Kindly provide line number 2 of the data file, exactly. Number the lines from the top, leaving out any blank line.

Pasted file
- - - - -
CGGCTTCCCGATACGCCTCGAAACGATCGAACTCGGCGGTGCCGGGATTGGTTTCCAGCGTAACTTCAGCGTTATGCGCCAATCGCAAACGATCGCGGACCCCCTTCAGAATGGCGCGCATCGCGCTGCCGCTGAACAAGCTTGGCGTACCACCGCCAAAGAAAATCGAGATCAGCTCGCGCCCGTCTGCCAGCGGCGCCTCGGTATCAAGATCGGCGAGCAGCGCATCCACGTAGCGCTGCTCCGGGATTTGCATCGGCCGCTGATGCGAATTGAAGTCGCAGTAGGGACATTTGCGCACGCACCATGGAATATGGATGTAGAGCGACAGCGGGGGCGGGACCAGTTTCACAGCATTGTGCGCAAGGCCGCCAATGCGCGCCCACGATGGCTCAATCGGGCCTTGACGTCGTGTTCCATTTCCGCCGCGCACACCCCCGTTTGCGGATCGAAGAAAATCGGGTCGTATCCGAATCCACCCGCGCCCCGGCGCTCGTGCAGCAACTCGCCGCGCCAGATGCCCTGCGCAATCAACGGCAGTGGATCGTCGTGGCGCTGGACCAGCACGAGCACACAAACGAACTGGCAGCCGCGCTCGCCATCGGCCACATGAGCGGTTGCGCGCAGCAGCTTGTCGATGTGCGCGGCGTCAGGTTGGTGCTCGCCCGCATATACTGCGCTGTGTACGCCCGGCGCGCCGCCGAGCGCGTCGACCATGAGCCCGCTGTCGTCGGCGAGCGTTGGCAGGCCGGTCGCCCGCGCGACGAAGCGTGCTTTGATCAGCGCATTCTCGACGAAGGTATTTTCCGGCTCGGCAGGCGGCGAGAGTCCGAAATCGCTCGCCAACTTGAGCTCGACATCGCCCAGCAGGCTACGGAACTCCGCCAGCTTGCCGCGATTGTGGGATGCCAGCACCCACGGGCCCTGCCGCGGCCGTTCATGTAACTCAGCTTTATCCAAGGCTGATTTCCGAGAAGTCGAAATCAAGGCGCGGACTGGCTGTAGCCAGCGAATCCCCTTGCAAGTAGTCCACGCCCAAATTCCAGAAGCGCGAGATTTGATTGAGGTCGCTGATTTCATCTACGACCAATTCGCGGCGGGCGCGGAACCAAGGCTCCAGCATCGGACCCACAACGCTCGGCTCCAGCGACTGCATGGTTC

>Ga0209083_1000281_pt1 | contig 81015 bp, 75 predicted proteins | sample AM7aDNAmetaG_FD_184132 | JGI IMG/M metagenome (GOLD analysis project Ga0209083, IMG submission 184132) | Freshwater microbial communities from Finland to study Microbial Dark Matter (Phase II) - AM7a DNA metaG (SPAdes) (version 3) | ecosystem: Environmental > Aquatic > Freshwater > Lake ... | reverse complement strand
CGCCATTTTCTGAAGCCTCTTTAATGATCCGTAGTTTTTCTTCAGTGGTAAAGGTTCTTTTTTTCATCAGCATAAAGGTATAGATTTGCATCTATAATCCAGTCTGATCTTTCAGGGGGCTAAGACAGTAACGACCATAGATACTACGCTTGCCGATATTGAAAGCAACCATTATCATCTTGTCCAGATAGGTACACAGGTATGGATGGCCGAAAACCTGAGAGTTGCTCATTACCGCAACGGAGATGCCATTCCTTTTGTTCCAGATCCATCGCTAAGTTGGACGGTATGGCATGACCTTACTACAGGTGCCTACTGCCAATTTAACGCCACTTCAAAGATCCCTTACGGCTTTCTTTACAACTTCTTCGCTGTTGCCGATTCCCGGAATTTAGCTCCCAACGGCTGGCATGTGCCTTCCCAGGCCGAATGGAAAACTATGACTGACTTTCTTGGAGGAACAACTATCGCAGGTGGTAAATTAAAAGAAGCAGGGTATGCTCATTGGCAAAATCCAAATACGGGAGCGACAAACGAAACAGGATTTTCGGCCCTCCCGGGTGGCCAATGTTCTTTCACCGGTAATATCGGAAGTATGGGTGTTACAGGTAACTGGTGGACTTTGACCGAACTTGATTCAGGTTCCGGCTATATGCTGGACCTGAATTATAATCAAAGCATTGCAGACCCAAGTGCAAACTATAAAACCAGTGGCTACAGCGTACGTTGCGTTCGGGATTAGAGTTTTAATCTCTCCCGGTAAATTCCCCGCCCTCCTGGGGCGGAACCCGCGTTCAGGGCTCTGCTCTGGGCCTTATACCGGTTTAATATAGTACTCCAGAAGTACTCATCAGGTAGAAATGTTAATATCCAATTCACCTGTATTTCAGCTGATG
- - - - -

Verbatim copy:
>Ga0209083_1000281_pt1 | contig 81015 bp, 75 predicted proteins | sample AM7aDNAmetaG_FD_184132 | JGI IMG/M metagenome (GOLD analysis project Ga0209083, IMG submission 184132) | Freshwater microbial communities from Finland to study Microbial Dark Matter (Phase II) - AM7a DNA metaG (SPAdes) (version 3) | ecosystem: Environmental > Aquatic > Freshwater > Lake ... | reverse complement strand